Grants from Rhode Island Commerce Corporation Main Street program support storefront improvements; installation of hundreds of new trash & recycling bins, & bike racks in South Providence
Thursday, November 1, 2018
PROVIDENCE, RI – Mayor Jorge O. Elorza today joined City Council President David Salvatore, Ward 11 Councilor Mary Kay Harris and representatives from Trinity Square Together at Island House to unveil neighborhood improvements along Broad Street. The group highlighted 77 new trash cans and 65 recycling bins to promote proper waste disposal and realize a cleaner, more sustainable, and healthier city. Trash and litter have been among top concerns expressed by neighbors through various community outreach efforts focused on the future of Broad Street.
“We’ve heard directly from the South Providence community how we can help improve the quality of life and space along Broad Street,” said Mayor Jorge O. Elorza. “Thanks to the support of the RI Commerce Corporation and our community partners we’re making improvements that make this corridor cleaner, safer and more welcoming for businesses and people.”
Funding for the bins and 100 new bike racks was provided by the Rhode Island Commerce Corporation through a 2017 grant from the Main Streetscape Improvement Fund and through a partnership between the City and the Trinity Square Working Group. As part of the improvements, 12 custom trash cans made by fabricator and South Providence resident Julio Ortiz have been installed in Trinity Square.
“We are pleased to support this project as part of the Governor’s Main Street streetscape improvement program,” said Rhode Island secretary of Commerce Stefan Pryor. “These investments will help revitalize Providence’s Broad Street, a vital corridor of commerce in our capital city.”
Governor Gina Raimondo recently announced that the City of Providence was selected to receive an additional $47,000 in funding through a 2018 grant from the Main Street program which will be voted on at the November board meeting of the Rhode Island Commerce Corporation. The state funds, which will be matched with $20,000 from property/businesses owners including America’s Food Basket at 863 Broad Street and Providence Hardware, Botanica San Lazaro, and Movil Zone located at 792-802 Broad Street, will be used for upcoming storefront improvements. The scope of work includes upgrades to signage, awnings, lighting, doors, and windows. The investments in storefronts aim to increase sales for existing business and attract additional businesses and investments to the area.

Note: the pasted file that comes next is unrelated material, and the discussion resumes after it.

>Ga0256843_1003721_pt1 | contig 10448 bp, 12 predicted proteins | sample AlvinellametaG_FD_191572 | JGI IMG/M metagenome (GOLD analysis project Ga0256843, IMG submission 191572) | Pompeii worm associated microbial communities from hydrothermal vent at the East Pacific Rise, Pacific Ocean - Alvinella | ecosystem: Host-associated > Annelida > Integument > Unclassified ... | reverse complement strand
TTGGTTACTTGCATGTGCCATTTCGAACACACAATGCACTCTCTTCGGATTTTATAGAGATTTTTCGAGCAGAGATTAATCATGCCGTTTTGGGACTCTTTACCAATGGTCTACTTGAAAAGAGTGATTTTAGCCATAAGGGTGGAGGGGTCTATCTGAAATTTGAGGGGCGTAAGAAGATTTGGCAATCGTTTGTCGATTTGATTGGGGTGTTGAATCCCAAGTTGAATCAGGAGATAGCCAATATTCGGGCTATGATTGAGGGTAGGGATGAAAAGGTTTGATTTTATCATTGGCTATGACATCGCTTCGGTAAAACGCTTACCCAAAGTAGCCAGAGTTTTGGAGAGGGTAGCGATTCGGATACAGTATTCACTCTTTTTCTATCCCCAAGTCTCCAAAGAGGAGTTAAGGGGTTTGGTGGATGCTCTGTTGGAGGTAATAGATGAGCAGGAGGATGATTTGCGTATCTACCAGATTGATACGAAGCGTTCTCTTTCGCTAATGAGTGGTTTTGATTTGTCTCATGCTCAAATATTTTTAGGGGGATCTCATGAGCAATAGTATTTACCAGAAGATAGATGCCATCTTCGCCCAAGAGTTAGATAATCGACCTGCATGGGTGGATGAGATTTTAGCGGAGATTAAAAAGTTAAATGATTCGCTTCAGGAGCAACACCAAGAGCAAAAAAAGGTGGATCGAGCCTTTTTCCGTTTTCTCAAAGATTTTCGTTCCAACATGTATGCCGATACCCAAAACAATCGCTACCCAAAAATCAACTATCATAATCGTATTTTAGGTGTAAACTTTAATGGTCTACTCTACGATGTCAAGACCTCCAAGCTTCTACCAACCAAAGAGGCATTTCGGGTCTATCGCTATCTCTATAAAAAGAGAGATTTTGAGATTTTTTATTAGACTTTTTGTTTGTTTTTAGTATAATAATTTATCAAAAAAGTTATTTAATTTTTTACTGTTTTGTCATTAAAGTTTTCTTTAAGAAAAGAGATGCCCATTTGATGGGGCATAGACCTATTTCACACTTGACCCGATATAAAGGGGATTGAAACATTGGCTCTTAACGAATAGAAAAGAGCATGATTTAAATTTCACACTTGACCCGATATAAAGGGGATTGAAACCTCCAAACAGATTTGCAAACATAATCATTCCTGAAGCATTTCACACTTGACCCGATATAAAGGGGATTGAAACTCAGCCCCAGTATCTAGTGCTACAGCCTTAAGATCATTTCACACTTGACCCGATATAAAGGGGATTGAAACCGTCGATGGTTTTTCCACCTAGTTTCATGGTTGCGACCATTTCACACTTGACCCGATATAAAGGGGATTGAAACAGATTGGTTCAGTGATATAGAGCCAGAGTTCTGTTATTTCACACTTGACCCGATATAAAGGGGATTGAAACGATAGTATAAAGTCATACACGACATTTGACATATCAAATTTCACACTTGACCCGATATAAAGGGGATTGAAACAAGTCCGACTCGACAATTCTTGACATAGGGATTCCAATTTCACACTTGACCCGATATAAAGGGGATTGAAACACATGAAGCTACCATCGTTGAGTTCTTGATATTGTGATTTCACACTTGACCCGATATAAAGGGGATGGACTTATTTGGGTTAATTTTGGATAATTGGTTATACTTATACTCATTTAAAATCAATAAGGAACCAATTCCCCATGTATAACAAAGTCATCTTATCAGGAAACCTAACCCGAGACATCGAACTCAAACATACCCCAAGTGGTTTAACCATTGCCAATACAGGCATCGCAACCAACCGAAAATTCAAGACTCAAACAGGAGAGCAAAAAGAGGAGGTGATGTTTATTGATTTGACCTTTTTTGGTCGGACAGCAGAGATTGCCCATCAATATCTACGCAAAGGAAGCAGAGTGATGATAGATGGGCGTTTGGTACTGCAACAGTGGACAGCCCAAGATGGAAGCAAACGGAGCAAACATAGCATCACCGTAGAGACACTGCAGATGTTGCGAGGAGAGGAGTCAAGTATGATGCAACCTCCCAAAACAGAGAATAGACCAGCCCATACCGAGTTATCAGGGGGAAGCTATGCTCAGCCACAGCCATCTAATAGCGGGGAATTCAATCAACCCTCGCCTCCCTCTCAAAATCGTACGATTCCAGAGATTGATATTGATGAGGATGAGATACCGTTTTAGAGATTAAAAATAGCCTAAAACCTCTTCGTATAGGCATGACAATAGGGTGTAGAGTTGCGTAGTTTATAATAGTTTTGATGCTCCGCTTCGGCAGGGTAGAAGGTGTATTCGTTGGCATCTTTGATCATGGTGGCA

The future storefront upgrades and installation of the bins complement several city-led initiatives aimed to improve the quality of life and space in the neighborhood. In recent years, Broad Street has seen considerable infrastructure improvements with repairs to roads and sidewalks; creative placemaking work such as the implementation of Illuminating Trinity; plans for City Walk to make it safer for people to walk and ride bicycles, and better connect Providence neighborhoods; and the launch of the JUMP bike share program.
“It might seem strange for people to get excited about trash cans, but frankly, having them available on this super busy street with a lot of fast food and pedestrian traffic is a really important investment in our area,” said Deborah Schimberg, Facilitator of Trinity Square Together. “They complement our efforts to make Trinity Square exciting, safe, and attractive to everyone who lives and works, or just passes through the area.”
Providence has also seen significant progress in its residential recycling program through robust and targeted recycling education and outreach. As of July 2018, Providence’s weekly curbside recycling rate stood at 14.6% of total waste collected, the highest seen since April 2013. The City has also reduced its contaminated monthly residential recycling loads by 50% since 2015 and is on track to meet its goal of zero contaminated recycling loads by 2030.
The City remains committed to investments that celebrate diversity and cultural heritage; enhance the quality of life; foster thriving businesses; realize improved bicycle and pedestrian infrastructure, and incorporate better maintenance of the physical environment of the South Providence neighborhood.
Created by Governor Gina Raimondo, the Main Street Rhode Island Streetscape Improvement Fund awards grants or loans on a competitive basis for improvements to the state’s commercial districts, and projects can receive up to $300,000 in funding. Applicants must have matching funds of at least 30% of the total project cost.